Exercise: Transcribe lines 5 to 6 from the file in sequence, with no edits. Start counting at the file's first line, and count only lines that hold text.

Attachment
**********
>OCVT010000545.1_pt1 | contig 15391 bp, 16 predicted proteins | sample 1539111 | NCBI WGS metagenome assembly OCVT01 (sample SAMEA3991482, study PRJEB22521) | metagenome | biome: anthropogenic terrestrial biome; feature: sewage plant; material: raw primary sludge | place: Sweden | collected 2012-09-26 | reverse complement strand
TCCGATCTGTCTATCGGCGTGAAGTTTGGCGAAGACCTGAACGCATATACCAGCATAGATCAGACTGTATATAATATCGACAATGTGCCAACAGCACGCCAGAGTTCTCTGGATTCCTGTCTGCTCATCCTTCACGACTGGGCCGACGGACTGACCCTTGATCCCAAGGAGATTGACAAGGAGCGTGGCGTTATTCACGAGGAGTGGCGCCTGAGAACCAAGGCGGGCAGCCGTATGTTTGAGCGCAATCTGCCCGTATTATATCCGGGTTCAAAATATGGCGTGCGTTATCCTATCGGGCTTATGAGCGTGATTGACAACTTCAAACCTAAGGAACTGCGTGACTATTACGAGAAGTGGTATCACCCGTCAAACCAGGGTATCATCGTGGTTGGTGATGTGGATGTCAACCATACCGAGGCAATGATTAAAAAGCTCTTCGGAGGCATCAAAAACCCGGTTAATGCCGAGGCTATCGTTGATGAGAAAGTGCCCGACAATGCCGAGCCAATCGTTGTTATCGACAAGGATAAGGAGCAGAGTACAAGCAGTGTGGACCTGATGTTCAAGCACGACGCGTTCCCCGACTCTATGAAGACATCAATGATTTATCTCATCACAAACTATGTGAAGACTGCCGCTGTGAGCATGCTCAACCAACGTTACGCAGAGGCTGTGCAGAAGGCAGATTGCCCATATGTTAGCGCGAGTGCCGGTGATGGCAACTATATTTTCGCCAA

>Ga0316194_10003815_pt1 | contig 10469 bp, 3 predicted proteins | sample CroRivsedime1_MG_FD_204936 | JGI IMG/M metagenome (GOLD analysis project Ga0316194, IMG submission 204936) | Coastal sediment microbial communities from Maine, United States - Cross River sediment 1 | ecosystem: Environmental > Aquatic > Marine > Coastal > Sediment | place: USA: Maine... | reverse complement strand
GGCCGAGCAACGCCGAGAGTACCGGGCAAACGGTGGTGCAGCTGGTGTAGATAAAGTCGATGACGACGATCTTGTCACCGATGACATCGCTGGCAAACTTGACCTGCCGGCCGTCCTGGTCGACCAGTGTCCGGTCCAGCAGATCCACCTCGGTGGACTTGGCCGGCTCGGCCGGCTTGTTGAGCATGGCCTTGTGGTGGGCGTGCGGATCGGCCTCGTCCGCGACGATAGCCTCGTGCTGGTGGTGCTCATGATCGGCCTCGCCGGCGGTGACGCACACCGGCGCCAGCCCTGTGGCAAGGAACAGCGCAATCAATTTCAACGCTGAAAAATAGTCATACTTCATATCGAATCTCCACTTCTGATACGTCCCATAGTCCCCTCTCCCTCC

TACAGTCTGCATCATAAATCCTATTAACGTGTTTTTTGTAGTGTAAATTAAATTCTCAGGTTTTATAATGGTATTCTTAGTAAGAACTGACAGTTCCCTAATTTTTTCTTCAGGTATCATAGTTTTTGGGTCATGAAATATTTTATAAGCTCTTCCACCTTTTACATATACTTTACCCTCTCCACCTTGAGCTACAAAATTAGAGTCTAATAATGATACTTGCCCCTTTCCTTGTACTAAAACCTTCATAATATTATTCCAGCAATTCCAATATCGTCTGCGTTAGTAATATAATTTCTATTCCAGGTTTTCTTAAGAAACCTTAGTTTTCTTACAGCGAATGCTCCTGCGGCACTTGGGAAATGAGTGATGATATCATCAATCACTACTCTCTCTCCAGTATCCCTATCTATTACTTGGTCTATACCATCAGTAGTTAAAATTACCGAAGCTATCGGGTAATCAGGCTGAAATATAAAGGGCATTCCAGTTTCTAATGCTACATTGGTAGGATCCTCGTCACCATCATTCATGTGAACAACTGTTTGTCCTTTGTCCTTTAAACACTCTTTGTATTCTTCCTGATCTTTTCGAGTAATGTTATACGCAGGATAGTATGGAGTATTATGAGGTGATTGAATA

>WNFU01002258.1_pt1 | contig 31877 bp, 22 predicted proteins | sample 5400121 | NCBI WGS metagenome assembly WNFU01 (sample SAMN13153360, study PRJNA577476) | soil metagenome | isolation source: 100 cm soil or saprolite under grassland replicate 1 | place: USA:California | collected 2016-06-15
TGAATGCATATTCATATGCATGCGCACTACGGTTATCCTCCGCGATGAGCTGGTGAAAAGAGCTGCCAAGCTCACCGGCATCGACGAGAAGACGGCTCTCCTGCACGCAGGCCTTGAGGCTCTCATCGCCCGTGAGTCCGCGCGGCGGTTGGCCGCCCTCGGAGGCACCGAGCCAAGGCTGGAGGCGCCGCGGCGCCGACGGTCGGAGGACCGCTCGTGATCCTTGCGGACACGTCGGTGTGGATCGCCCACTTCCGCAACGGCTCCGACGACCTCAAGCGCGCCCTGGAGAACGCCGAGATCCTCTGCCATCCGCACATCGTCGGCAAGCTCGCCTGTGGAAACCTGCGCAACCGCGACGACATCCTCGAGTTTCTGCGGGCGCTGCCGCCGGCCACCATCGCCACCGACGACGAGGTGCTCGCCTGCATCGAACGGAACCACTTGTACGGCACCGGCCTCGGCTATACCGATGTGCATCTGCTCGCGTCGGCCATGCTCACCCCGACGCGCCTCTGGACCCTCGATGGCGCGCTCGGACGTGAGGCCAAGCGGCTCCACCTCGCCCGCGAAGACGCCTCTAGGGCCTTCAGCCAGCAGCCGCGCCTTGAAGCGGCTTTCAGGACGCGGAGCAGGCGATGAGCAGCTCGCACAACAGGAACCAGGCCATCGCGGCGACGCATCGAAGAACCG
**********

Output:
TACAGTCTGCATCATAAATCCTATTAACGTGTTTTTTGTAGTGTAAATTAAATTCTCAGGTTTTATAATGGTATTCTTAGTAAGAACTGACAGTTCCCTAATTTTTTCTTCAGGTATCATAGTTTTTGGGTCATGAAATATTTTATAAGCTCTTCCACCTTTTACATATACTTTACCCTCTCCACCTTGAGCTACAAAATTAGAGTCTAATAATGATACTTGCCCCTTTCCTTGTACTAAAACCTTCATAATATTATTCCAGCAATTCCAATATCGTCTGCGTTAGTAATATAATTTCTATTCCAGGTTTTCTTAAGAAACCTTAGTTTTCTTACAGCGAATGCTCCTGCGGCACTTGGGAAATGAGTGATGATATCATCAATCACTACTCTCTCTCCAGTATCCCTATCTATTACTTGGTCTATACCATCAGTAGTTAAAATTACCGAAGCTATCGGGTAATCAGGCTGAAATATAAAGGGCATTCCAGTTTCTAATGCTACATTGGTAGGATCCTCGTCACCATCATTCATGTGAACAACTGTTTGTCCTTTGTCCTTTAAACACTCTTTGTATTCTTCCTGATCTTTTCGAGTAATGTTATACGCAGGATAGTATGGAGTATTATGAGGTGATTGAATA

>WNFU01002258.1_pt1 | contig 31877 bp, 22 predicted proteins | sample 5400121 | NCBI WGS metagenome assembly WNFU01 (sample SAMN13153360, study PRJNA577476) | soil metagenome | isolation source: 100 cm soil or saprolite under grassland replicate 1 | place: USA:California | collected 2016-06-15